You’re always in a position to learn something new.
Just ask Richard Selamio, who is spending this week learning how to make his own traditional parka at Hope House.
“It’s deadly,” he said. “Every day is a new learning experience. This is a first time for me, but it probably won’t be the last.
“I appreciate the IRC and everyone involved for bringing this to us.”
Selamio is one of five men learning to build the warm winter covers as part of a pilot project to help the region’s unhoused empower themselves.
Under the watchful eye of Elder Manogali aka Wilma Dosedel, the group are learning everything from selecting the right materials to tailoring their own fabric to finally sewing the clothes together.
“Men need to learn to sew,” she quickly said while jumping from table to table, offering corrections and directions. “It’s just like I need to know how to hunt and gather wood.”
Dosedel is being assisted in teaching the workshop by her protege, Brian Rogers.
Throughout the room, the budding tailors were grateful for their services.
“It’s something new to learn,” said Richard Rogers. “It feels really good.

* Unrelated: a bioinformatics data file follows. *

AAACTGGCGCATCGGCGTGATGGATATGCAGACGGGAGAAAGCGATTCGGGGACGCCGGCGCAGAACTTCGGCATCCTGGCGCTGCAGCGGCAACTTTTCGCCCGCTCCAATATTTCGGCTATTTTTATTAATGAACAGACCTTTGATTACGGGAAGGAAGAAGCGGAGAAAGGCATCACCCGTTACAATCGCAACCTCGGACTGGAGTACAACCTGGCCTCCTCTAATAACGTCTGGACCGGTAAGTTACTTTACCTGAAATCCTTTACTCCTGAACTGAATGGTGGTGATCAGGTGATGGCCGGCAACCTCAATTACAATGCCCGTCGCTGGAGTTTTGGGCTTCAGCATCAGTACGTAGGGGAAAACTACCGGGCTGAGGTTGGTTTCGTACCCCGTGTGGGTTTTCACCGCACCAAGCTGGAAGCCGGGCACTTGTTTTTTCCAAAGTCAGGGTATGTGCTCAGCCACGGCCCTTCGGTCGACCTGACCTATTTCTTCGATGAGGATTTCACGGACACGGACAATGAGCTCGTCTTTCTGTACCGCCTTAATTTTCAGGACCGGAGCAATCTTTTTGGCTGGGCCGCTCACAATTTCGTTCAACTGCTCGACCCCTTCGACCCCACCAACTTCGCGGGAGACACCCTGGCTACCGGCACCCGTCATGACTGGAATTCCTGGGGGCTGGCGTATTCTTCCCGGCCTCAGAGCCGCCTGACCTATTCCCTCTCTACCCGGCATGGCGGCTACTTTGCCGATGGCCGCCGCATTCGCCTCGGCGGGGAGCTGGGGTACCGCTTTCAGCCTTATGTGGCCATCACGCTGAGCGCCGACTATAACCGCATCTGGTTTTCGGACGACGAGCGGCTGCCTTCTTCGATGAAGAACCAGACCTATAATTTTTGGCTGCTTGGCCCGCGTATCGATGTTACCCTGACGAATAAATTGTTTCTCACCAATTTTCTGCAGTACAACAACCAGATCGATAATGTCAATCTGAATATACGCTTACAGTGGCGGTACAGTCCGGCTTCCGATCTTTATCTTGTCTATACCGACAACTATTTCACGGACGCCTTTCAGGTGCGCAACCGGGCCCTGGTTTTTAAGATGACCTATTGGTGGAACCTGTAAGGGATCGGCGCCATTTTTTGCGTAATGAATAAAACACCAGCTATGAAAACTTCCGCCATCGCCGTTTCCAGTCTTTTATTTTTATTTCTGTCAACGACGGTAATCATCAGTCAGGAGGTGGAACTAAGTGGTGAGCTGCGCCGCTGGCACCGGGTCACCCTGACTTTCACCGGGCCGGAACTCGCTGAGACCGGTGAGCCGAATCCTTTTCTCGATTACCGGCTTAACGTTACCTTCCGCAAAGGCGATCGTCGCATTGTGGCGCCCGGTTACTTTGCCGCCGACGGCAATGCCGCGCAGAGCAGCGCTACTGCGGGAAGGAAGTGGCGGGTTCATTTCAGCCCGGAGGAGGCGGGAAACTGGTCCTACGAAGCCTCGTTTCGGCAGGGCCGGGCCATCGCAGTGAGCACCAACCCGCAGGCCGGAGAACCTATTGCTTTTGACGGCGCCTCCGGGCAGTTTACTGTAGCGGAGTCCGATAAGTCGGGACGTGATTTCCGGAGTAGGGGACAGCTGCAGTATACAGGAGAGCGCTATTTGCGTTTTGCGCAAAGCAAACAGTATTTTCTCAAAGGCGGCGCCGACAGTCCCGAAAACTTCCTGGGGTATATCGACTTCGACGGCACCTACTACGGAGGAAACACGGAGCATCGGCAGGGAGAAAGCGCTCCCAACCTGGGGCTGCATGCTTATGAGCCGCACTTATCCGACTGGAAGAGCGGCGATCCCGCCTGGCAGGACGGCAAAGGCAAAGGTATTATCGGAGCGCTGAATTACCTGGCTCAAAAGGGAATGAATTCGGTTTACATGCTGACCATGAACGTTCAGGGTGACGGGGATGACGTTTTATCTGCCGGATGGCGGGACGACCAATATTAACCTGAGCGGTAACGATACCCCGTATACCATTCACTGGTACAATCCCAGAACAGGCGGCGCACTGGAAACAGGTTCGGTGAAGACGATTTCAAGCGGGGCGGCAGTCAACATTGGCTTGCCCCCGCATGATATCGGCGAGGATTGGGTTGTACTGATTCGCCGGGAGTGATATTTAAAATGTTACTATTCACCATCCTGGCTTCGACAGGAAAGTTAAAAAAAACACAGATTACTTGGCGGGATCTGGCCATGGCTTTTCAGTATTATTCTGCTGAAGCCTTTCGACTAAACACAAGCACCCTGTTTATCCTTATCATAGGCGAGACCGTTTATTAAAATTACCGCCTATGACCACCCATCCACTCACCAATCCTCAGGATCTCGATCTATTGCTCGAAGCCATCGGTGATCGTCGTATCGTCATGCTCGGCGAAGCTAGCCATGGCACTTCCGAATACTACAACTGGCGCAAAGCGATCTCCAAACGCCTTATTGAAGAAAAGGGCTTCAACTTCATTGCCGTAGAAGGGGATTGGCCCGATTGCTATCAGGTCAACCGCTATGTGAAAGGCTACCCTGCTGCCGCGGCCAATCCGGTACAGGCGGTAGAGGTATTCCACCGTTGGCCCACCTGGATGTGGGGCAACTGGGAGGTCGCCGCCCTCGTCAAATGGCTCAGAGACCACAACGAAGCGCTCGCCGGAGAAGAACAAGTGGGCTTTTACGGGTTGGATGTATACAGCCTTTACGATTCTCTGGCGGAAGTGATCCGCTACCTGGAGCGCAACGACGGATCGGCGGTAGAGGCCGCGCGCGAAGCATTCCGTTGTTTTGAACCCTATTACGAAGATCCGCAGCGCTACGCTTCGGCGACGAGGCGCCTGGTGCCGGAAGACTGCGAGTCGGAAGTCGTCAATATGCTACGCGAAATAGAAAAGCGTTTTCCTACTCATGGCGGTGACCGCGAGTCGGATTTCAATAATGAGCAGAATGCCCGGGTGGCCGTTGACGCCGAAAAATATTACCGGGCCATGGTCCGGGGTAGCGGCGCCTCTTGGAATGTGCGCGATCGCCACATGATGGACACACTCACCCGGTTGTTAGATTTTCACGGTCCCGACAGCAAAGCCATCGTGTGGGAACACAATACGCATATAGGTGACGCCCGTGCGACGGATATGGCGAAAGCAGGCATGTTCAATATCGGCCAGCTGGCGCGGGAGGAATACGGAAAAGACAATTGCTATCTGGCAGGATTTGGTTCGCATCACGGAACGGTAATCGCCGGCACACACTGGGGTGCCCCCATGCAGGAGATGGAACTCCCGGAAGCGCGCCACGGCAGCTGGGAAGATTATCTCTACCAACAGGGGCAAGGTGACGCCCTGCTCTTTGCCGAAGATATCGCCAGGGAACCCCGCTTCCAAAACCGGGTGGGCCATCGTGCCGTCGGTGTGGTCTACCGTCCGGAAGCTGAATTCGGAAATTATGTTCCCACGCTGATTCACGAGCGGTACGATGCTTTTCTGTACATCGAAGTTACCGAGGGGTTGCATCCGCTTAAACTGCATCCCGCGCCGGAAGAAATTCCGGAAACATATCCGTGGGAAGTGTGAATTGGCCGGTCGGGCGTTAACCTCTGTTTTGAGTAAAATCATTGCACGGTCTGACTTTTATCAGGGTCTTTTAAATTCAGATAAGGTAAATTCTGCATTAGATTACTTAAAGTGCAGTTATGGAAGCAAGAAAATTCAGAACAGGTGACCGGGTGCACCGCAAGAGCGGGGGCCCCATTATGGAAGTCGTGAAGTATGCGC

“Sewing isn’t just for women.”
Organizer Sharon Rogers said the workshop started March 6 and would continue on until March 10, when all the work is completed.
The garb is a traditional pullover similar to a hunter’s parkie, with a half-zipper on the chest to help cool off when the weather heats up.
Each participant was able to select their own pattern, so each individual coat will be unique to its maker.
“We used quilted material for the inside,” she said. “And we use a waterproof cover for outer. Everything to do with sewing, they’re doing it.
“It brings a lot of pride to people to make their own product. With their own hands, they have to measure and see how it fits them before they even start cutting. They can make it as long or as short as they want, it’s up to them.”
Sharon Rogers said if the project is successful, she was hoping to do more workshops in the future.
She added she was interested to host a workshop for women living in shelters next.
“We’ll see. It stays cold here for awhile,” she said. “I can’t believe how much feedback and expressions of how people are happy this is happening.
“It brings a spirit of pride and encouragement to keep doing this. I hope we can continue.”